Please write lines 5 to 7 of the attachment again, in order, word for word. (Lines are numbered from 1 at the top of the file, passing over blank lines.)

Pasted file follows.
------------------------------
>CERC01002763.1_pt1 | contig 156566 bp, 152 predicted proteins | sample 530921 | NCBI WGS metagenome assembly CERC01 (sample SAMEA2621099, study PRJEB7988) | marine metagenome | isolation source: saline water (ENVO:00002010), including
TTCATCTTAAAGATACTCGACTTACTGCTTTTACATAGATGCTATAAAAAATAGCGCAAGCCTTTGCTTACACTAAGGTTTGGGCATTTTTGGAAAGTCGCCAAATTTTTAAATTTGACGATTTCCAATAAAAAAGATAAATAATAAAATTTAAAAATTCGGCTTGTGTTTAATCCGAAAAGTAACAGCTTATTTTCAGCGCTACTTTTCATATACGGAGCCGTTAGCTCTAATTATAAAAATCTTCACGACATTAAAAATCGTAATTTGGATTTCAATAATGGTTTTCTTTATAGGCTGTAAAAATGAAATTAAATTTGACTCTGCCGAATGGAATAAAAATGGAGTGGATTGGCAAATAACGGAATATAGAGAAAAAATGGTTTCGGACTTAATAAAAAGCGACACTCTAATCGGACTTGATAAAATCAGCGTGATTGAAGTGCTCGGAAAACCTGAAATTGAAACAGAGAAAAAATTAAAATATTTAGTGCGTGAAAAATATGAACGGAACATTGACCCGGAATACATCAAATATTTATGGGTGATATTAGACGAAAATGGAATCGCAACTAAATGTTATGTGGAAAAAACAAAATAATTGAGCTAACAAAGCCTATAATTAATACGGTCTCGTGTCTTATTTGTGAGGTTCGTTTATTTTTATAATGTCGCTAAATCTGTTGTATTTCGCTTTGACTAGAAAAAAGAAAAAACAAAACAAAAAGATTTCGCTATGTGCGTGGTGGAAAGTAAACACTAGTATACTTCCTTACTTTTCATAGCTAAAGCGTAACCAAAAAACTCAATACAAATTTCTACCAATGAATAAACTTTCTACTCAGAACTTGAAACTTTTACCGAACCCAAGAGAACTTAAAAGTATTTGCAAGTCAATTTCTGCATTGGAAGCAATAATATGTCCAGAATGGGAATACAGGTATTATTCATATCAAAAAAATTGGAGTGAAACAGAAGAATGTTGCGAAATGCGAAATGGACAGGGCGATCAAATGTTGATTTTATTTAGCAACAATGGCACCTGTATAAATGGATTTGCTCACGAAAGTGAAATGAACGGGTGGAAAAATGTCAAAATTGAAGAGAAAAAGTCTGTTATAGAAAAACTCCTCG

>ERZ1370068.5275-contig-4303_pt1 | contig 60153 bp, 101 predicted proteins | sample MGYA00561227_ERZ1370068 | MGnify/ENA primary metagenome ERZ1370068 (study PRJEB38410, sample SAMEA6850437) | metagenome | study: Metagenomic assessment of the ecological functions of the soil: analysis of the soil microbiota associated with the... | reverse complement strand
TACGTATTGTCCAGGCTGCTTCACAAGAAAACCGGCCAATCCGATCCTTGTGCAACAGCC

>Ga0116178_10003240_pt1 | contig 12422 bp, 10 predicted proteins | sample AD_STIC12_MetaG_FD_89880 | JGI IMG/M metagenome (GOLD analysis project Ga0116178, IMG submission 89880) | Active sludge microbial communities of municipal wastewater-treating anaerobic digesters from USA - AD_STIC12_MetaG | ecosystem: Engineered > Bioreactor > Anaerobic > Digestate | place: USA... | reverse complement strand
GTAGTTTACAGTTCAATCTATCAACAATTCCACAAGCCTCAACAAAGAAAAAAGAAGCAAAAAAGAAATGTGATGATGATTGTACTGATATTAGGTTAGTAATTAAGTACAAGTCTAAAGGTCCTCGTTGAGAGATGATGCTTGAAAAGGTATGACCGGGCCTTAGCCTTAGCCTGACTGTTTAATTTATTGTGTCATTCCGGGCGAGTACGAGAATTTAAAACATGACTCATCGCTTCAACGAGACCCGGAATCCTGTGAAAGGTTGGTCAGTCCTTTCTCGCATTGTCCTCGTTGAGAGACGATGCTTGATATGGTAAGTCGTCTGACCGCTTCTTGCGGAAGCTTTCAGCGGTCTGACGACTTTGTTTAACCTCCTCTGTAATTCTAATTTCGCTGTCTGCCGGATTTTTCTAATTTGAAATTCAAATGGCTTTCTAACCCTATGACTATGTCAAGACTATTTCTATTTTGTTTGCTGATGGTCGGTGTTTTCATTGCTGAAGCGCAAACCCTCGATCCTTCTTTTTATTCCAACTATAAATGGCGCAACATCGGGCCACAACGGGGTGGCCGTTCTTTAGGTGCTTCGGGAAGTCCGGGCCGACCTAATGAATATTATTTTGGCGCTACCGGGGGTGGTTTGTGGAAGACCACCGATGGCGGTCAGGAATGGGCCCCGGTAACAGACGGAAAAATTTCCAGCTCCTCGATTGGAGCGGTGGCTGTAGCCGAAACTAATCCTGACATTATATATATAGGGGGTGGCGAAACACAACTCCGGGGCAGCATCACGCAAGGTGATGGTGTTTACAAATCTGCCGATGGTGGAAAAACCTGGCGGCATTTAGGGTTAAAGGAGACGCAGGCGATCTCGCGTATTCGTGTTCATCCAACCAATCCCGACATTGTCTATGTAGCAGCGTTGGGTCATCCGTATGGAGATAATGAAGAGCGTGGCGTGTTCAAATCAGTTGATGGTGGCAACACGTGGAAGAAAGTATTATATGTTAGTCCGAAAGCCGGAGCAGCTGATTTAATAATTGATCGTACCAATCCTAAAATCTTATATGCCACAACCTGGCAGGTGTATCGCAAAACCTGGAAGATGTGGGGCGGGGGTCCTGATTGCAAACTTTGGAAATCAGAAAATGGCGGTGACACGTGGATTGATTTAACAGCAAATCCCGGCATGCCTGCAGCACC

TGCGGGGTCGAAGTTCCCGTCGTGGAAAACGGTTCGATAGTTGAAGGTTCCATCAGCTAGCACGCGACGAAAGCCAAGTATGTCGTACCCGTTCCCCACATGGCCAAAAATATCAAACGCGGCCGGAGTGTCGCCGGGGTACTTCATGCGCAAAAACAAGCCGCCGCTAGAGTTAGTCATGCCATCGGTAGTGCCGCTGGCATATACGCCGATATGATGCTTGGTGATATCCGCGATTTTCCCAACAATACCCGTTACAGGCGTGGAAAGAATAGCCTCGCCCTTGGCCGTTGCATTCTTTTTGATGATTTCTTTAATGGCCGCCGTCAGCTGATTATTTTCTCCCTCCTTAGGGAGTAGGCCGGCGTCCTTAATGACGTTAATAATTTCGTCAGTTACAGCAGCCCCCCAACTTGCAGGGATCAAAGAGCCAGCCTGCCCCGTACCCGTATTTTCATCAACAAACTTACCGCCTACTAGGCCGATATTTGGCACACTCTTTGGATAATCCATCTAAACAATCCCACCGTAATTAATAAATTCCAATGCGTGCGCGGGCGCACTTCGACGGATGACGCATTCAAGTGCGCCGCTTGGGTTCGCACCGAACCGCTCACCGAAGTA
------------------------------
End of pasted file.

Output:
>Ga0116178_10003240_pt1 | contig 12422 bp, 10 predicted proteins | sample AD_STIC12_MetaG_FD_89880 | JGI IMG/M metagenome (GOLD analysis project Ga0116178, IMG submission 89880) | Active sludge microbial communities of municipal wastewater-treating anaerobic digesters from USA - AD_STIC12_MetaG | ecosystem: Engineered > Bioreactor > Anaerobic > Digestate | place: USA... | reverse complement strand
GTAGTTTACAGTTCAATCTATCAACAATTCCACAAGCCTCAACAAAGAAAAAAGAAGCAAAAAAGAAATGTGATGATGATTGTACTGATATTAGGTTAGTAATTAAGTACAAGTCTAAAGGTCCTCGTTGAGAGATGATGCTTGAAAAGGTATGACCGGGCCTTAGCCTTAGCCTGACTGTTTAATTTATTGTGTCATTCCGGGCGAGTACGAGAATTTAAAACATGACTCATCGCTTCAACGAGACCCGGAATCCTGTGAAAGGTTGGTCAGTCCTTTCTCGCATTGTCCTCGTTGAGAGACGATGCTTGATATGGTAAGTCGTCTGACCGCTTCTTGCGGAAGCTTTCAGCGGTCTGACGACTTTGTTTAACCTCCTCTGTAATTCTAATTTCGCTGTCTGCCGGATTTTTCTAATTTGAAATTCAAATGGCTTTCTAACCCTATGACTATGTCAAGACTATTTCTATTTTGTTTGCTGATGGTCGGTGTTTTCATTGCTGAAGCGCAAACCCTCGATCCTTCTTTTTATTCCAACTATAAATGGCGCAACATCGGGCCACAACGGGGTGGCCGTTCTTTAGGTGCTTCGGGAAGTCCGGGCCGACCTAATGAATATTATTTTGGCGCTACCGGGGGTGGTTTGTGGAAGACCACCGATGGCGGTCAGGAATGGGCCCCGGTAACAGACGGAAAAATTTCCAGCTCCTCGATTGGAGCGGTGGCTGTAGCCGAAACTAATCCTGACATTATATATATAGGGGGTGGCGAAACACAACTCCGGGGCAGCATCACGCAAGGTGATGGTGTTTACAAATCTGCCGATGGTGGAAAAACCTGGCGGCATTTAGGGTTAAAGGAGACGCAGGCGATCTCGCGTATTCGTGTTCATCCAACCAATCCCGACATTGTCTATGTAGCAGCGTTGGGTCATCCGTATGGAGATAATGAAGAGCGTGGCGTGTTCAAATCAGTTGATGGTGGCAACACGTGGAAGAAAGTATTATATGTTAGTCCGAAAGCCGGAGCAGCTGATTTAATAATTGATCGTACCAATCCTAAAATCTTATATGCCACAACCTGGCAGGTGTATCGCAAAACCTGGAAGATGTGGGGCGGGGGTCCTGATTGCAAACTTTGGAAATCAGAAAATGGCGGTGACACGTGGATTGATTTAACAGCAAATCCCGGCATGCCTGCAGCACC

TGCGGGGTCGAAGTTCCCGTCGTGGAAAACGGTTCGATAGTTGAAGGTTCCATCAGCTAGCACGCGACGAAAGCCAAGTATGTCGTACCCGTTCCCCACATGGCCAAAAATATCAAACGCGGCCGGAGTGTCGCCGGGGTACTTCATGCGCAAAAACAAGCCGCCGCTAGAGTTAGTCATGCCATCGGTAGTGCCGCTGGCATATACGCCGATATGATGCTTGGTGATATCCGCGATTTTCCCAACAATACCCGTTACAGGCGTGGAAAGAATAGCCTCGCCCTTGGCCGTTGCATTCTTTTTGATGATTTCTTTAATGGCCGCCGTCAGCTGATTATTTTCTCCCTCCTTAGGGAGTAGGCCGGCGTCCTTAATGACGTTAATAATTTCGTCAGTTACAGCAGCCCCCCAACTTGCAGGGATCAAAGAGCCAGCCTGCCCCGTACCCGTATTTTCATCAACAAACTTACCGCCTACTAGGCCGATATTTGGCACACTCTTTGGATAATCCATCTAAACAATCCCACCGTAATTAATAAATTCCAATGCGTGCGCGGGCGCACTTCGACGGATGACGCATTCAAGTGCGCCGCTTGGGTTCGCACCGAACCGCTCACCGAAGTA